Roger Scruton: The Need for Nations

Civitas: Institute for the Study of Civil Society, 2004     Amazon.co.uk

Back Cover:

Second edition, with the title England and the Need for Nations

The nation state provides us with the surest model for peace, prosperity, and the defence of human rights. In spite of this, the idea of the nation state is under attack, derided as a cause of conflict, and destined to be replaced by more “enlightened” forms of jurisdiction. This is in spite of the fact that all recent attempts to transcend the nation state into some kind of transnational political order have ended up  either as totalitarian dictatorships like the former Soviet Union or as unaccountable bureaucracies like the European Union.

Attempts to change the nature of the European Union in ways that will expropriate our sovereignty and annihilate the boundaries between jurisdictions have brought us to a turning point in our history. Roger Scruton writes:

“I believe that we are on the brink of decisions that could prove disastrous for Europe and for the world, and that we have only a few years in which to take stock of our inheritance and to reassume it. Now more than ever do those lines from Goethe’s Faust ring true for us: Was du ererbt von deinen Vätern hast, Erwirb es, um es zu besitzen. What you have inherited from your forefathers, earn it, that you might own it. We in the nation states of Europe need to earn again the sovereignty that previous generations so laboriously shaped from the inheritance of Christianity, imperial government and Roman law. Earning it, we will own it, and owning it, we will be at peace within our borders.”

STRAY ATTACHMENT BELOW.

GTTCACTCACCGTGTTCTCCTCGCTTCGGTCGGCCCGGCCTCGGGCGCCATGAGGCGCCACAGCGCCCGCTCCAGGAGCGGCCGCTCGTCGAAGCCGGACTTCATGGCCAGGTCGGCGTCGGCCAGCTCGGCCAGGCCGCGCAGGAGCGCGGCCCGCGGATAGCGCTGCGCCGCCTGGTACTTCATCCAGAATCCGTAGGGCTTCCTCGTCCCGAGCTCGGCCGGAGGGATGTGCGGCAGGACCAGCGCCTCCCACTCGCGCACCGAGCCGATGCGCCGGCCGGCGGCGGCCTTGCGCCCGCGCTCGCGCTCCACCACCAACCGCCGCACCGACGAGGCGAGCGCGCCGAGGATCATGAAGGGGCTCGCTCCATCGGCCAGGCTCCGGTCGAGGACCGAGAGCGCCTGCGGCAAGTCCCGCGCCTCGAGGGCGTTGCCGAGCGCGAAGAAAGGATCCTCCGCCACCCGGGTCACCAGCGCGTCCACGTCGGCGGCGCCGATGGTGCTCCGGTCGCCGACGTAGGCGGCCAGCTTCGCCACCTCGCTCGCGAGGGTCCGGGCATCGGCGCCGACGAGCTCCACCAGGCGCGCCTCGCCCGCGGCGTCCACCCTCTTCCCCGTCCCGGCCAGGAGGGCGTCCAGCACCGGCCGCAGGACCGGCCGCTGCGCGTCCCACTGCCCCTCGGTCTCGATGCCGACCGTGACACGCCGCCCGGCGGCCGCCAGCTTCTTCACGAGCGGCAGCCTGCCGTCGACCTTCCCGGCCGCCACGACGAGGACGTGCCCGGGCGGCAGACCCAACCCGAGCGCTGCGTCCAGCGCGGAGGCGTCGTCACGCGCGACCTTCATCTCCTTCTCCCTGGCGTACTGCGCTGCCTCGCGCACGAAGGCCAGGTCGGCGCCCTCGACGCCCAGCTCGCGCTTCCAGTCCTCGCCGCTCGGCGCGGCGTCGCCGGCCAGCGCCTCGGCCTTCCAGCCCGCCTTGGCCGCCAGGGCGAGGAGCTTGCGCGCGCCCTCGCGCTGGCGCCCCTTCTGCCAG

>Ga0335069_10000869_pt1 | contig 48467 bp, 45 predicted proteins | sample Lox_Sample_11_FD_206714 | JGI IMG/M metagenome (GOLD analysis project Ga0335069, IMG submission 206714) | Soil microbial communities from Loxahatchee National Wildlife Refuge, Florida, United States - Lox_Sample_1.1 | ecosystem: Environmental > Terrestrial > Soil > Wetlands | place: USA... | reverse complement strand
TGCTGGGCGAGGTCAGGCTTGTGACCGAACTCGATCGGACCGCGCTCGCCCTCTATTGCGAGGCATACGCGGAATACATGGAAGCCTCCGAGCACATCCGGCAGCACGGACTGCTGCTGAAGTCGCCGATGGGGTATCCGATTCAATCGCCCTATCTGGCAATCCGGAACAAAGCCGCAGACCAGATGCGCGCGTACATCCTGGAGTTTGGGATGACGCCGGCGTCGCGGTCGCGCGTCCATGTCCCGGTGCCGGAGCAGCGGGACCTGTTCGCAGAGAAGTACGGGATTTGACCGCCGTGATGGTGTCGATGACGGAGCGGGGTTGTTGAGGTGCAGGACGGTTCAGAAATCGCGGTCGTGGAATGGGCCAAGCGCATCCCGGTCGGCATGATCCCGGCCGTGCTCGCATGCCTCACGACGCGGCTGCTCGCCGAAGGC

Contents:

1  Introduction

2  Citizenship

3  Membership and Nationality

4  Nations and Nationalism

5  Britain and Its Constituent Nations

6  The Virtues of the Nation State

7  Panglossian Universalism

8  Oikophobia

9  The New World Order

10  Threats to the Nation

11  Overcoming the Threats

JOB’s Comment:

Scruton is more of a “nationalist” than I am, although he does not defend nationalism and, in this book, clearly distinguishes it from the “national loyalty” that is what he does defend. But his arguments about nations etc. are important and often essential for all who believe, like me, in a truly European union.

2 Responses to “Roger Scruton: The Need for Nations”


  1. 1 Den Väldige November 9, 2012 at 8:42 pm

    I think I am more of a nationalist than Jan Olof Bengtsson, more like Scruton himself. For example, I find Scruton’s “England: An elegy” a treasure, and for a long time I have longed to read something similar about Sweden, but there is nothing similar.

    For me, Scruton’s little book “The need for nations” is of the utmost importance, and I find it very much encouraging that a “Europist” lik Jan Olof Bengtsson feels that the book is important and often essential.

    That shows, I think, that there is a real potential for cooperation between more nationalistic and more “Europeanistic” points of view. I think it is most important to develop that cooperation as soon as possible on a bigger scale.

    How, I cannot say yet…


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